DHS Extends Temporary Protected Status and Employment Authorization for Several Countries

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DHS
November 24, 2022

The U.S. Department of Homeland Security (DHS) has announced that the Temporary Protected Status (TPS) and employment authorization documents (EAD) have automatically extended to June 30, 2024. These changes affect most TPS beneficiaries from El Salvador, Haiti, Honduras, Nepal, Nicaragua, and Sudan. These changes are automatic and do not require any action on the part of recipients to extend, provided recipients meet the documentary and registration requirements.

According to the DHS, these changes came from a court order that the Ninth Circuit Court of Appeals overruled in 2020. However, the court never issued a directive to implement the decision. As such, a request for an en banc hearing remains pending.

The Federal Register notice provides eligible EAD holders an automatic extension of their work authorizations through June 30, 2024. In addition, this notice assured that this extension covered various beneficiaries. For example, it covers beneficiaries from covered countries who have not applied for an EAD via previous extensions. It also covers those who have applied but have not received an EAD. Beneficiaries who have not applied for an EAD may apply by filing Form I-765. However, they must either request a fee waiver or pay the appropriate fee with the application.

TPS beneficiaries will also see that Forms I-94 and I-797 have received an extension through June 30, 2024. This extension applies to beneficiaries who appropriately filed for re-registration during the previously announced periods for their country. In addition, it affects pending applications and other previous registrations. TPS beneficiaries whose applications have been withdrawn or denied are not eligible for an automatic extension.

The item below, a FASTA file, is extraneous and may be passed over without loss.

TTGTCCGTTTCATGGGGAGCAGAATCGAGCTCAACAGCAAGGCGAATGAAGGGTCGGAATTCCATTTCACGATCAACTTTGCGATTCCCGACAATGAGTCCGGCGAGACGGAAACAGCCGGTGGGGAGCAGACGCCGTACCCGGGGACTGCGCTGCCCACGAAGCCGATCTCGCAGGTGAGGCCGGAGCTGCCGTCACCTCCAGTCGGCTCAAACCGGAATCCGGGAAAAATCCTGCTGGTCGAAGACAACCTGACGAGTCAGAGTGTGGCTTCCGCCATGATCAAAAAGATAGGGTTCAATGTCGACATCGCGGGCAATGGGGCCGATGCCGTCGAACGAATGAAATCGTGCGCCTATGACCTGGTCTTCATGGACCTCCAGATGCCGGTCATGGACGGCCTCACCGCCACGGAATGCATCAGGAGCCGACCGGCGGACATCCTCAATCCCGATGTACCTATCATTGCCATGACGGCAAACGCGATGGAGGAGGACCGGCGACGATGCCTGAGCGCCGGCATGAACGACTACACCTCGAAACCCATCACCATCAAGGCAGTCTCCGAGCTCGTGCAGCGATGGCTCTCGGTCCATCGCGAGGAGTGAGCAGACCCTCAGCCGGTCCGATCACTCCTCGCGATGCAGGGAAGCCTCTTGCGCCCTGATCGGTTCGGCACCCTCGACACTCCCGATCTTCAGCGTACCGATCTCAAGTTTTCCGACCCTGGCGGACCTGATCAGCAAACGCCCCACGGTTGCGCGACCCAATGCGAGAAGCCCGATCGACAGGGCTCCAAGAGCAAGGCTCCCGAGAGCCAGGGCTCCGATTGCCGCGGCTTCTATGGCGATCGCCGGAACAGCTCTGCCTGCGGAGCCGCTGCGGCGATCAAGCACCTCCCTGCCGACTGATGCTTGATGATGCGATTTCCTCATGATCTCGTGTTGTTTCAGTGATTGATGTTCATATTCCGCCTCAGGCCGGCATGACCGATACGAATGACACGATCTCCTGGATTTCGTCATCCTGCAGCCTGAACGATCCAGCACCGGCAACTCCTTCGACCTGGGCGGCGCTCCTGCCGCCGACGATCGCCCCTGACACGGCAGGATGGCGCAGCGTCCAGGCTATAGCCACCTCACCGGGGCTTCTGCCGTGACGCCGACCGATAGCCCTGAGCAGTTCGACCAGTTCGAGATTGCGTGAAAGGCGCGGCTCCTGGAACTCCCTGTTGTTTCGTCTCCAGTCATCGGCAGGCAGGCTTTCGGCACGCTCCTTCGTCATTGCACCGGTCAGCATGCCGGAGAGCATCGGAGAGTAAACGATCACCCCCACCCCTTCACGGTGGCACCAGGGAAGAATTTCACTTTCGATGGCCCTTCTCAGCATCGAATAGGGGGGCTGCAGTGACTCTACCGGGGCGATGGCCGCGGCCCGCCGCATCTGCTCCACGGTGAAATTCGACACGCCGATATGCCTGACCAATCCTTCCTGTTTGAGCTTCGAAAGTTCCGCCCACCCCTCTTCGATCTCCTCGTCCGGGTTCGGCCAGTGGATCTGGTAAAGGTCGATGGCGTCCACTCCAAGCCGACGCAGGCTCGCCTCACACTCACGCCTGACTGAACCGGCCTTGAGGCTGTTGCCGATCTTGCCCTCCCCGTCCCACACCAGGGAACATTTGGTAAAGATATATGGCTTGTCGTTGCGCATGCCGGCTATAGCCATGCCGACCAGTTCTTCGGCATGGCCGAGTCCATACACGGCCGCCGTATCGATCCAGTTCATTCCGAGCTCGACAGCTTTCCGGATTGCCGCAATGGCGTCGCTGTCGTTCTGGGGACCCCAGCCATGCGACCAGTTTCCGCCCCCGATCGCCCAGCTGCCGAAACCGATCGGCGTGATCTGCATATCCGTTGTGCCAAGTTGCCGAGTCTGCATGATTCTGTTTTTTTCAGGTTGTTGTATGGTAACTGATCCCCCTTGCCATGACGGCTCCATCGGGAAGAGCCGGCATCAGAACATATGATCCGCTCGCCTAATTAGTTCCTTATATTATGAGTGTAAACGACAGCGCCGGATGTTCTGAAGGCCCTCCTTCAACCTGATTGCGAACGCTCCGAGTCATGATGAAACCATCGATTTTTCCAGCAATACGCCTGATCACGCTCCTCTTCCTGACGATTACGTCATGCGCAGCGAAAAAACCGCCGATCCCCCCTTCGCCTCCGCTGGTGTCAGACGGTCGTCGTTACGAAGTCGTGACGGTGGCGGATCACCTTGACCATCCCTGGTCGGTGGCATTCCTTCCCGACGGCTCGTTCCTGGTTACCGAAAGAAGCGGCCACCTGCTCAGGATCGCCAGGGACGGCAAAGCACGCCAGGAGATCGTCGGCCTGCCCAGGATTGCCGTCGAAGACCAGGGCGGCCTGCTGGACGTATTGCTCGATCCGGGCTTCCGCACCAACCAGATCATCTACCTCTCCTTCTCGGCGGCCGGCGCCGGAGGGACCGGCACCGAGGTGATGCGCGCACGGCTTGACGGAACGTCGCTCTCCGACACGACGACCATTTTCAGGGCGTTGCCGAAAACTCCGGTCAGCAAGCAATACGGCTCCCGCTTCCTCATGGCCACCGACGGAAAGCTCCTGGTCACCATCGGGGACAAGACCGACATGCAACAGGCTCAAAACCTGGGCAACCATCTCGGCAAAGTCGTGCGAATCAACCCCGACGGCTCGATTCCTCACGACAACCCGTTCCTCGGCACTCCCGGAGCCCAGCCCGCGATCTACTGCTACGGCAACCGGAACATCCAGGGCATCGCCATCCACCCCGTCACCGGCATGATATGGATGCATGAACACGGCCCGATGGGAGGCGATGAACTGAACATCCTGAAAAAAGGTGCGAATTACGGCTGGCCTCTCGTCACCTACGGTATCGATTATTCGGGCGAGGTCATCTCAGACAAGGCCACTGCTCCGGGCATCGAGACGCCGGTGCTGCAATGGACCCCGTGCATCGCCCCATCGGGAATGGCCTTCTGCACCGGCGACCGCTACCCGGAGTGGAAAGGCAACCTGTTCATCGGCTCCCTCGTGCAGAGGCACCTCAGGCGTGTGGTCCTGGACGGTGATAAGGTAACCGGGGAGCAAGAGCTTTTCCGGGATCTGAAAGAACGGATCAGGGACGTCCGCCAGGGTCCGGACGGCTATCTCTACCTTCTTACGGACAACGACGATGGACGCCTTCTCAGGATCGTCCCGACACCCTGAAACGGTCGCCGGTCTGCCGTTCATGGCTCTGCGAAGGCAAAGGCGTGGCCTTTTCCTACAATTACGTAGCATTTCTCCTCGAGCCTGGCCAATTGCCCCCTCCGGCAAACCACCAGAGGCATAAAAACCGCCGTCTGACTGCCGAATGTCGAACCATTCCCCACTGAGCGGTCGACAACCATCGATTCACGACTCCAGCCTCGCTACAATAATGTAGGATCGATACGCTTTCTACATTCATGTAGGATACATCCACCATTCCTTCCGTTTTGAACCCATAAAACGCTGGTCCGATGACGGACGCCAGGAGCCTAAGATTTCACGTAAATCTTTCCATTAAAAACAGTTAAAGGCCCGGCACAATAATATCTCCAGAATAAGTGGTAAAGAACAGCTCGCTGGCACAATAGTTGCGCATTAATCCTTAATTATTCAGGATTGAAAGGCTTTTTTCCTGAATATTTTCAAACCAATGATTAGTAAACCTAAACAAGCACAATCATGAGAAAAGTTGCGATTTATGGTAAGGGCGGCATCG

For employers completing the employment eligibility verification process (Form I-9), employers must still reverify TPS beneficiaries’ continued employment authorization upon the previously scheduled expiration date. However, the TPS holder may provide their expiring or expired EAD and a copy of the federal register notice as proof of their continued employment authorization.

When confirming eligibility, employers should review the “Card Expires” date and the Category code. They can compare it with the Federal Register notice to verify it or check the copy of a retained EAD when initially presented. Alternatively, TPS beneficiaries may obtain a new EAD with the current June 30, 2024 expiration date if they choose.

To gain a new EAD, eligible individuals must file Form I-765 and pay the appropriate fee or obtain a fee waiver. However, the automatic extension will apply regardless. Hence, it is not necessary to acquire a new EAD. Instead, it is up to the beneficiary to request a new copy.

As these changes show, keeping up with the latest changes to the employment eligibility verification process can be difficult. One of the best ways to ensure continued compliance is to invest in an electronic I-9 management system. This system can guide employers every step of the way, helping ensure uniform completion and compliance with the latest regulations.

Learn more about automating your employment eligibility verification and ensuring compliance with I-9 Compliance.

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